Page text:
Now, users who wanted to buy an Android phone were waiting for Nokia to release their version of the Android device. But the company did not make one. In the meantime, Samsung was far ahead in the race.

To compete with Samsung and other players like Apple (that released iPhone in 2007), Nokia partnered with Microsoft in 2011 to sell Lumia, phones with Windows mobile operating systems.

When the entire customer base was waiting for an Android-powered Nokia smartphone, the company went to build and sell windows phones.

Result?

By 2013, Nokia fell from the #1 position to #10 in smartphone sales. In 2012, When Apple shipped 26 million iPhones and other makers shipped 105 million Android Phones, Nokia was able to ship only 6.8 million Symbian devices and 5.4 million Windows phones. This had a huge impact on the company. By the end of 2013, the company laid off 24,500 employees.

Chris Weber, head of Nokia’s subsidiary in the U.S. said that “The reality is if we’re not successful with Windows phones, it doesn’t matter what we do elsewhere”.

By the end of 2014, the company’s brand value fell to 98th place.

In 2016, the Nokia branded smartphone business came under HMD global that started selling Android-based Nokia phones since 2017.

The ones who had Forseen

There are numerous companies that evolved with the market in successful ways. Google is a great example. The company was closely following the launch of smartphones and clearly understood that the future is mobile. When the time was right, the company acquired Android, an open-source operating system for mobile phones. Now, Android runs on more than 80% of the smartphones used all over the world.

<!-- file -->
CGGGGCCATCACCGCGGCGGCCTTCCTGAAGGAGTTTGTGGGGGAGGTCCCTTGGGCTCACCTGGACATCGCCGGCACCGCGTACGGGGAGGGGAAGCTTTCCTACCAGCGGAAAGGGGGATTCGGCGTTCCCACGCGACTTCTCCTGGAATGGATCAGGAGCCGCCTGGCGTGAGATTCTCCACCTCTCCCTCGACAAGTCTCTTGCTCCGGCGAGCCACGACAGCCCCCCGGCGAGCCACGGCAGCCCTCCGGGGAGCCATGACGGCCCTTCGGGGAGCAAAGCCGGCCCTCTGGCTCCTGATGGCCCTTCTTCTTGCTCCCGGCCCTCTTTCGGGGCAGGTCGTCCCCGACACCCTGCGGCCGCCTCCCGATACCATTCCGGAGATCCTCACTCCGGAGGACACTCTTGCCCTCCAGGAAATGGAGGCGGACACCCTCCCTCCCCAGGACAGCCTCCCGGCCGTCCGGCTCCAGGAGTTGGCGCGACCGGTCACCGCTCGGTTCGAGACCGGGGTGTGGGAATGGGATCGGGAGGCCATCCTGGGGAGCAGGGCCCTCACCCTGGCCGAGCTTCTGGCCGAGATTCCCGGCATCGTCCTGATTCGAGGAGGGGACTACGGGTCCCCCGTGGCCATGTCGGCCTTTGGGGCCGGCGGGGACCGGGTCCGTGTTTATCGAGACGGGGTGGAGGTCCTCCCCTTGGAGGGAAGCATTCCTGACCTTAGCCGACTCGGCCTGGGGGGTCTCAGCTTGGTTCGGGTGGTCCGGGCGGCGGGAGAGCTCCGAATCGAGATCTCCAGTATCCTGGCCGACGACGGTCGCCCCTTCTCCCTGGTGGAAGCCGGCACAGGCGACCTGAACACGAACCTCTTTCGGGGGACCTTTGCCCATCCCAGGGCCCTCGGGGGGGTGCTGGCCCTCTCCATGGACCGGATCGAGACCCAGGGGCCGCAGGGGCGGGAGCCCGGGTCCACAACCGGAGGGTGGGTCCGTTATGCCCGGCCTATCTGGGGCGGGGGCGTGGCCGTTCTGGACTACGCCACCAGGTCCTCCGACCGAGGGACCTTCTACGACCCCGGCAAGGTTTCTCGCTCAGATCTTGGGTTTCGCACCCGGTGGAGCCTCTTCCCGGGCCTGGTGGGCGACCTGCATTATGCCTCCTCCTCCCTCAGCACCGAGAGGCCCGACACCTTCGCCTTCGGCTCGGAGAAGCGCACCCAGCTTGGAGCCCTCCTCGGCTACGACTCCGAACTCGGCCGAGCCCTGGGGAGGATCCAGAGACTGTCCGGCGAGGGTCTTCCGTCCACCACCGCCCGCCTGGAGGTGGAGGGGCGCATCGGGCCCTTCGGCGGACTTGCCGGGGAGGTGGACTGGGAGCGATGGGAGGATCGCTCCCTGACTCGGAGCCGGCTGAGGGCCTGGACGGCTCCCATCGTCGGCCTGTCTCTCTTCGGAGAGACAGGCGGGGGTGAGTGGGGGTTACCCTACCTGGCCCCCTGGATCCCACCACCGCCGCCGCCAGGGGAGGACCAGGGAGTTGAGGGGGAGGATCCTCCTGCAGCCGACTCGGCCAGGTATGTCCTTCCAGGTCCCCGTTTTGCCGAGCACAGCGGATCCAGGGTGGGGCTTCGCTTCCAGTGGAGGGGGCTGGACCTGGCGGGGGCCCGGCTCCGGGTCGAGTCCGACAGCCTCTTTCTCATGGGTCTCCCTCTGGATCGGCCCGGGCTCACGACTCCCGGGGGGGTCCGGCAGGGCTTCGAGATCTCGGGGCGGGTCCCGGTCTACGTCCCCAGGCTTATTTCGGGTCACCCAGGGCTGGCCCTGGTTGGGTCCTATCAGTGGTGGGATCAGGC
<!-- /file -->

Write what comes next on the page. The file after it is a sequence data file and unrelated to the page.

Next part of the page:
Another good example of a predictor is Elon Musk who constantly identifies upcoming trends and rides the wave. He started his journey with Zip2, a web software that licensed online city guides to newspapers. He later pivoted to making a payments company (PayPal), an electric car company (Tesla), and a company that manufactures reusable rockets (SpaceX).

His constant lookout for market trends is what made him successful.

Foreseeing the Future

When I look back, I see several similarities between my dad’s business and Nokia's. They both believed in their products and thought that it would take too long for the new trend to pick up. But, when things started changing rapidly, they couldn’t play catch up.

In today’s world, businesses should think beyond what they’re today. They should think about what they will do tomorrow. On one side businesses should keep implementing new technologies to please their customers like establishing online stores; Providing the latest payment methods like UPI, Cash on Delivery, Easy EMI options, etc; on the other hand watch out for new trends that could impact the sales of their goods and services.

This not only applies to businesses. It also applies to individuals. A developer who is well-versed in C and C++ at some point should reskill himself to learn the latest technologies and frameworks that power AI and machine learning tools. Foreseeing the future will not only make you an early mover but will also make you a thought leader when the industry is ripe.